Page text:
{require portfolio ""}

This is a simple demo of {bold Curl}, developed by the
{anchor url="" MIT Laboratory for Computer Science}.
It shows the graceful integration of programming with hypertext
Web content.  {anchor url="Documentation/overview.curl" Click here} for

Our example concerns stocks, for example:
{portfolio.stock "NWIR" shares=500 cost=16.125}
{portfolio.stock "AAPL" shares=500 cost=23.5}
{portfolio.stock "HWP" shares=500 cost=48.25}

A small listing of popular stocks can be found {anchor url="topstocks.curl" here}.

Securities can be maintained in a {bold portfolio} using a drag-and-drop
user interface.

{let p={new portfolio.PortfolioBox 
	    {portfolio.stock "NSCP" units=100  cost=60.5}
	    {portfolio.stock "MSFT" units=100 cost=101}
  {vbox p.graphic
	The total value of my portfolio is ${value p.value}.  As of this 
	moment, I've made a net profit of ${- p.value p.cost}.}}}
The following is a screen-shot of this document/program when viewed through the Curl browser:

PortfolioBox and stock have been imported from the portfolio url and offer some sophisticated features. The PortfolioBox displays as a table and accesses a quote server to maintain up-to-date prices. It provides direct-access editing features for portfolio manipulation, including a simple drop method that allows the shown stock objects to be dragged onto the portfolio window to automatically extend the set of securities tracked. The stock object has a simple drag method. As in the previous example, the value and cost fields of the portfolio are Dynamic. and the last paragraph will be automatically updated as the quantities of stock or their values change.

4. Curl as a Programming Language

Curl is both a language and an authoring environment where the authoring environment was as implemented as user extensions to Curl. The language can be used as an HTML replacement for the presentation of formatted text, but whose capabilities include those of scripting languages as well as to compiled, strongly-typed, object-oriented system programming.

Obvious influences on Curl's design include LISP[4,13,14,15], C++, Tcl/Tk[5], TeX[9] and HTML. Language design decisions directly reflect the goal of reconciling its simple accessibility to naive users with the power and efficiency demanded by sophisticated programming tasks. Salient features of Curl include

Programs as documents

Execution of every Curl program results in a document containing a set of objects that may be displayed or otherwise manipulated. Curl includes an extensible GUI which provides for simple, structured arrangement of displayable objects. The debugging and development environment is integrated and accessible. Curl objects, along with the type information which describes them, may be browsed along with other Web content. Objects seen on the screen may be identified and inspected.

Syntax and Semantics

Portability, Performance and Safety

Other Features

4.1 Types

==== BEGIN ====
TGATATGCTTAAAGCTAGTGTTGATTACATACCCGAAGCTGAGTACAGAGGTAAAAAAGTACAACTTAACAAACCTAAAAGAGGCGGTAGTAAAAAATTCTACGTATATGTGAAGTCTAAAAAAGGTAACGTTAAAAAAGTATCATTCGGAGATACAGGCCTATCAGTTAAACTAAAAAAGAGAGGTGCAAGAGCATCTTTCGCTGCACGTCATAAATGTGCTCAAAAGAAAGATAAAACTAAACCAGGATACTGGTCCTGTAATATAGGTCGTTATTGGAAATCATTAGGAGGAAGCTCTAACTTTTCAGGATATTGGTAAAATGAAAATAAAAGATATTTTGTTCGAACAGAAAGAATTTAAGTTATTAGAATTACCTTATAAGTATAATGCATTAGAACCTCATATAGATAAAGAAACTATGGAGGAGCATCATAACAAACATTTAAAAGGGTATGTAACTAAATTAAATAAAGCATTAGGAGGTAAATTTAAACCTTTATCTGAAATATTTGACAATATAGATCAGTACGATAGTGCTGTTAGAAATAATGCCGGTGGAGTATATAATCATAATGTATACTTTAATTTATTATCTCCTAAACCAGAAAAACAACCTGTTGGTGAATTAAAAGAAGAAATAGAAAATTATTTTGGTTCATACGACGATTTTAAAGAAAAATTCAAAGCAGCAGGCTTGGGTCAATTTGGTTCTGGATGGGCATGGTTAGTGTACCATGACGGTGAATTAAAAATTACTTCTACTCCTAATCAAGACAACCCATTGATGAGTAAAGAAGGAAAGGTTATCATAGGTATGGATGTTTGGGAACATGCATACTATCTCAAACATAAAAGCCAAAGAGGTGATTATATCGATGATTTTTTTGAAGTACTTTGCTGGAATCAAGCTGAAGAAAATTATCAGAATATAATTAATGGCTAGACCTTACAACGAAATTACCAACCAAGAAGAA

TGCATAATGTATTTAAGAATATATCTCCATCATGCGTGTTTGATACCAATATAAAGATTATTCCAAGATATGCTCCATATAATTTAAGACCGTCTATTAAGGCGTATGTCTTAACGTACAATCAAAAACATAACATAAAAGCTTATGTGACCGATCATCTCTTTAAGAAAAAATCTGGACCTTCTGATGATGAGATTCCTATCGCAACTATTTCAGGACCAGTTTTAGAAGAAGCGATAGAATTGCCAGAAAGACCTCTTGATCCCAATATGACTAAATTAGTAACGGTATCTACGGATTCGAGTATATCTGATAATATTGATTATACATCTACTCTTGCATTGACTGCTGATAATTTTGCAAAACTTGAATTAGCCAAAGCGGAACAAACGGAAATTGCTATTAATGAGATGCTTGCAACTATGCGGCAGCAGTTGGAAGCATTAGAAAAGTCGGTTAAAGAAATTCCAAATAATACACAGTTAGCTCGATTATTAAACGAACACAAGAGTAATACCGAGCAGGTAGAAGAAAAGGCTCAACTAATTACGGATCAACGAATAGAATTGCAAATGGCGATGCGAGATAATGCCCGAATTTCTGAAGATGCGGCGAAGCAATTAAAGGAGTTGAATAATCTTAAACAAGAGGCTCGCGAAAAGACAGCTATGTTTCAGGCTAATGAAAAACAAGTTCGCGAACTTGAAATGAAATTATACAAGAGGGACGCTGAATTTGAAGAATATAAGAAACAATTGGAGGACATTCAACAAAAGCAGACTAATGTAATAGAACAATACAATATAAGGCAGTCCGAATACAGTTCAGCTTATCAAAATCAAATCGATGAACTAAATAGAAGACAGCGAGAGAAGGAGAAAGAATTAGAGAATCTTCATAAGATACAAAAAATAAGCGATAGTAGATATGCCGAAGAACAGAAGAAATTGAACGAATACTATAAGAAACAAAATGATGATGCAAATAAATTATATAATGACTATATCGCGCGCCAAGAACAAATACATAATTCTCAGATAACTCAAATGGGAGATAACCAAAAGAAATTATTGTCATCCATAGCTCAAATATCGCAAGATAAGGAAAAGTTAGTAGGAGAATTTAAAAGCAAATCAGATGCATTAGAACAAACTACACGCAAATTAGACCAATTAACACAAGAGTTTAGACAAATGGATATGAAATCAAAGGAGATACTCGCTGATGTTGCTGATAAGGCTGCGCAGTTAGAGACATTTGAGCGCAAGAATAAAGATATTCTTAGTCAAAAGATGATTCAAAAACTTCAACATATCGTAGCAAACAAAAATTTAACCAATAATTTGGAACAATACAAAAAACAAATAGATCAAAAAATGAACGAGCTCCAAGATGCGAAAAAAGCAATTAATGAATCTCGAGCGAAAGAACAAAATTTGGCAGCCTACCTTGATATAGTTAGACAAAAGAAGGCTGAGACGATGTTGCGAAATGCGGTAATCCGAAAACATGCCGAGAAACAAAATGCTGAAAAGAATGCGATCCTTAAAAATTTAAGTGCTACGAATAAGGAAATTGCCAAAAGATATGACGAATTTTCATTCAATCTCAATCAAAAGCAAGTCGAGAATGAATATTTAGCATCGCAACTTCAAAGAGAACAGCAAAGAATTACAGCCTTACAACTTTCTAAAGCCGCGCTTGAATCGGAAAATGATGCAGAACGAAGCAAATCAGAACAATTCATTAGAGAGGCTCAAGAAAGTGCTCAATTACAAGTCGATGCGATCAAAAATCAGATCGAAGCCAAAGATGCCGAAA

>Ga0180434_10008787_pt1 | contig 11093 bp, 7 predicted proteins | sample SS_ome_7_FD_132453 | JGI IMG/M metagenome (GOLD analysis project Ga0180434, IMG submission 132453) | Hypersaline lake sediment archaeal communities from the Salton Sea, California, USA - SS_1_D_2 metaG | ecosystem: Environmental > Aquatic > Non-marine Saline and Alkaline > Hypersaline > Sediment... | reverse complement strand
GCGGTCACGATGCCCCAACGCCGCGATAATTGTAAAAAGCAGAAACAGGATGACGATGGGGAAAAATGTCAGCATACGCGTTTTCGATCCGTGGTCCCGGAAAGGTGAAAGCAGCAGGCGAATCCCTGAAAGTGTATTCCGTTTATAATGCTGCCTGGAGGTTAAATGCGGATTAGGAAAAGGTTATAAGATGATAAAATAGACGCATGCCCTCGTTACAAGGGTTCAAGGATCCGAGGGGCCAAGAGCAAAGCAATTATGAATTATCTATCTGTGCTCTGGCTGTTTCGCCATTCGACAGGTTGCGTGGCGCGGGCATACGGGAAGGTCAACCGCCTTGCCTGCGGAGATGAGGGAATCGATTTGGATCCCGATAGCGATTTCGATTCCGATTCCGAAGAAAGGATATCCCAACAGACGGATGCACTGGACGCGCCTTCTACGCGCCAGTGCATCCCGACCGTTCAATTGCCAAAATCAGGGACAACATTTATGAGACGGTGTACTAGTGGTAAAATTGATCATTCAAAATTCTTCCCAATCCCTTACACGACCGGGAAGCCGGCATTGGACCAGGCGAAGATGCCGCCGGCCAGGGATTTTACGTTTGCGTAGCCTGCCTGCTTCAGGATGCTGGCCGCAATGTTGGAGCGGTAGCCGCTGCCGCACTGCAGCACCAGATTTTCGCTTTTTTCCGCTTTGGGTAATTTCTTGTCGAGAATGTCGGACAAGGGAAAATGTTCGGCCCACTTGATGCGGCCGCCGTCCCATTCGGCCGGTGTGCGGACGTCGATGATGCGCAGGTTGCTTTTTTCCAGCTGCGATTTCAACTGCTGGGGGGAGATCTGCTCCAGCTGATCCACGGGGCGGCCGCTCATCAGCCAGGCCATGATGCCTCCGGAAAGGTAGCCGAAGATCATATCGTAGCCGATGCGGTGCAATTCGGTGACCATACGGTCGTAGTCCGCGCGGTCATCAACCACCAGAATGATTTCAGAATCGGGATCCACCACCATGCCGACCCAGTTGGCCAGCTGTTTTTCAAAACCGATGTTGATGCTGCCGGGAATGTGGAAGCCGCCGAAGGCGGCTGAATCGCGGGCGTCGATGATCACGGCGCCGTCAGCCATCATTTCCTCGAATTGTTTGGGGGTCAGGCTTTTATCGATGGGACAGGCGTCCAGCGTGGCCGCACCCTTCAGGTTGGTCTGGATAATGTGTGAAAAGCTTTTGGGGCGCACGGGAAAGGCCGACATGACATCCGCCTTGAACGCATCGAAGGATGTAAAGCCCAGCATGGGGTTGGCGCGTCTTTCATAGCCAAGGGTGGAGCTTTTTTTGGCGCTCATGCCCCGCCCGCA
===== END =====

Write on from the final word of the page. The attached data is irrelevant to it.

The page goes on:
Efficient implementation on contemporary processors, as well as easy interfacing to foreign software environments, dictates the use of conventional C/C++ representations of data. To provide typeless simplicity for simple scripting-level programming, Curl provides the ambiguous type any which may require the run-time representation of type information. Thus
  {let a:any=5
    {define {f x:int}:int {return {+ x 3}}}
       {f a}}
will be compiled so that the ambiguously declared variable a carries a run-time type, while the formal parameter x to the integer procedure f does not. Passing a to f requires a cast, which involves a run-time type check after which the value portion of a is passed as an integer. To perform such casts efficiently, type information (when present) is separated from the representation of values. Because the storage for a value of type any is allocated by the compiler, casting a value to the ambiguous type never causes dynamic storage allocation.

Note that the omission of a type declaration for a variable means something different than in, for example, ML[12]. In ML the variable has a static type that the compiler must determine. In Curl, an omitted type is an under-specification and the actual type may change during program execution.

Since run-time representations are required for our extensible system of types, it is convenient to represent them as Curl objects and to expose them in the programming model. Thus Curl types are simply values: they are named, passed, stored, and accessed identically to other Curl data. This treatment of types provides a natural and consistent semantics for type extension, for type portability (which reduces to the problem of object portability), and for extended type semantics. For example, in

  {let t1:type={array int}
       t2:type={list-of t1}
array and list-of are procedures which generate types. This emancipation of types, while semantically appealing, presents certain challenges. It requires that compilation order be somewhat lazy, to accommodate circularities. Moreover, the expressibility of mutable type variables admits constructs whose efficient translation, or even whose meaning, is questionable. We currently forbid such constructs, requiring that types used in declarations be evaluable to compile-time constants.

Ambiguous types, as well as the object class hierarchy, yield a type lattice in which a value may have arbitrarily many types, only some of which are compile-time constants. The run-time type of a value v may be explored using {typeof v}, which returns the most specific type object appropriate to v, using run-time tags if necessary. Similarly, {isa t v} tests the membership of v in type t, again using the fully-disambiguated run-time type of v.